MS Focus of Paralyzed Veterans of America’s Newest Committee

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by Steve Bryson, PhD |

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Paralyzed Veterans of America (PVA) has formed a committee to better address the needs and interests of veterans with multiple sclerosis (MS), including help with obtaining care and disability benefits.

The nonprofit PVA is the only congressionally chartered veterans organization working to assist and represent veterans with spinal cord injury or diseases like MS and amyotrophic lateral sclerosis (ALS). It helps to ensure veterans receive their earned benefits, monitors care in spinal cord injury units, and funds research and education for individuals with paralysis.

For more information about how PVA serves veterans with MS, click here.

The MS Committee intends to use first-hand experiences to support legislative measures that improve the care of veterans with MS. It will also serve as a resource for all veterans with this neurodegenerative disorder.

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“PVA has long assisted veterans who need to obtain health care and disability benefits due to multiple sclerosis,” Charles Brown, national president of PVA, said in a press release. “Our National Service Officers are experts in securing disability benefits from the Department of Veterans Affairs [VA] that are unique to veterans with MS and are adept at navigating the VA to ensure our members get the highest quality care.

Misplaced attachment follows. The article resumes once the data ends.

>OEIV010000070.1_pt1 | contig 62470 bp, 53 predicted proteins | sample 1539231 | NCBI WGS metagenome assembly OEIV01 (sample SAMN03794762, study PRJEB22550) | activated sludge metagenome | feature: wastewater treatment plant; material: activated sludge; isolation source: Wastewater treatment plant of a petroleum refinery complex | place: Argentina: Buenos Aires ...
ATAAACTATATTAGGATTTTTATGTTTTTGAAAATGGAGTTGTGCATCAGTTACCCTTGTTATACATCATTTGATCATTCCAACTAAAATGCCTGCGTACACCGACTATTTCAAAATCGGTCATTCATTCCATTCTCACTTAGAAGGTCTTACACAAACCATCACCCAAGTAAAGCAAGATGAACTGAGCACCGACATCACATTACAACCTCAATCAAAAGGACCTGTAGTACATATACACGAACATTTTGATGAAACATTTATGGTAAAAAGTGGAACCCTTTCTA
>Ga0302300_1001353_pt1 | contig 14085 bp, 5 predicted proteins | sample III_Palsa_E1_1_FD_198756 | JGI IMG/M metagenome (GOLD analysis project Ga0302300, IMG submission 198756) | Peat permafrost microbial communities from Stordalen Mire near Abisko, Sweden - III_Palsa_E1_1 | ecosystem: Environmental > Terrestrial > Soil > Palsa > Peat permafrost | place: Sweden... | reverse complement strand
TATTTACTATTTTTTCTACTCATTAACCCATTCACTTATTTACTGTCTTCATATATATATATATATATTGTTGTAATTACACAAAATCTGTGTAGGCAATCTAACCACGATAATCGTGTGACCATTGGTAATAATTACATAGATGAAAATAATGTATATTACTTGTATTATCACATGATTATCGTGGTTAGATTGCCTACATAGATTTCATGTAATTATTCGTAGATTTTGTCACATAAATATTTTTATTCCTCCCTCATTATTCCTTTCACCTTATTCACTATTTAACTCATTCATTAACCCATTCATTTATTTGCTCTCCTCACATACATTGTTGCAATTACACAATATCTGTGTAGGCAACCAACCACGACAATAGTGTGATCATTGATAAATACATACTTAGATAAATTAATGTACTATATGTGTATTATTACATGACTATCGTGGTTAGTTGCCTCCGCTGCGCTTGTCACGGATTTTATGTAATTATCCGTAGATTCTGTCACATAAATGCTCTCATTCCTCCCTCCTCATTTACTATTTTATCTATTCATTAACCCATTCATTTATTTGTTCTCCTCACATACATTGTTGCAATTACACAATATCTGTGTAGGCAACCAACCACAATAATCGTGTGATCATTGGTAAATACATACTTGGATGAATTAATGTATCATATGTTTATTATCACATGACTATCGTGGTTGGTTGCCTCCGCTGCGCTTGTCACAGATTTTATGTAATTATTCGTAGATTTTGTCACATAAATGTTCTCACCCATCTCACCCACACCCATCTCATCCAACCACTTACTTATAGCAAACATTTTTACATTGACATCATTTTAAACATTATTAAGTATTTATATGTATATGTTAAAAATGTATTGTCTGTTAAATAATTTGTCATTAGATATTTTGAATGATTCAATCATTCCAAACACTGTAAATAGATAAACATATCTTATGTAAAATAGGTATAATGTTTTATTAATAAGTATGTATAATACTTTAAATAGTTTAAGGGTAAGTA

“Our hope with this new MS Committee is that we will increase awareness of all the needs of veterans living with this disease and become the go-to resource for those who need assistance,” Brown added.

PVA reports that about 25% of its members are diagnosed with MS, an autoimmune disease characterized by inflammation and damage to the myelin sheath that surrounds and protects nerve fibers in the brain and spinal cord.

With myelin damage, nerve communication is impaired, resulting in a wide range of symptoms that can include numbness and tingling, walking difficulties, stiffness, fatigue, pain, vision problems, and slowed thinking.

PVA also partners with organizations with expertise in MS, including the VA’s Multiple Sclerosis Centers of Excellence and the National MS Society. For MS Awareness Week, held March 13–19, the three groups joined to host a “Ask the Expert” webinar, which aired March 15.

In the webinar, U.S. Air Force veteran Karla Clay spoke about her experiences living with MS and how the PVA improved her quality of life. Clay began experiencing symptoms, such as headaches, dizziness, and numbness in her feet, in the early 1980s while on active duty. Her diagnosis came in 2001, after an MRI found signs of MS-related damage.

Upon learning she was eligible, Clay enrolled in the VA healthcare system, then later participated in the National Veterans Wheelchair Games — the largest adaptive sports event for veterans hosted every year by the VA and PVA. Karla won three golds, a silver, and a bronze medal at her first games.

“Getting involved with adaptive sports and PVA changed my life. I’ve come out of my shell and met many great people, reaped the rewards of volunteering, gotten in shape, and learned so much—especially about myself,” Clay said. “I don’t really view many things as challenges; I look at them as opportunities.”

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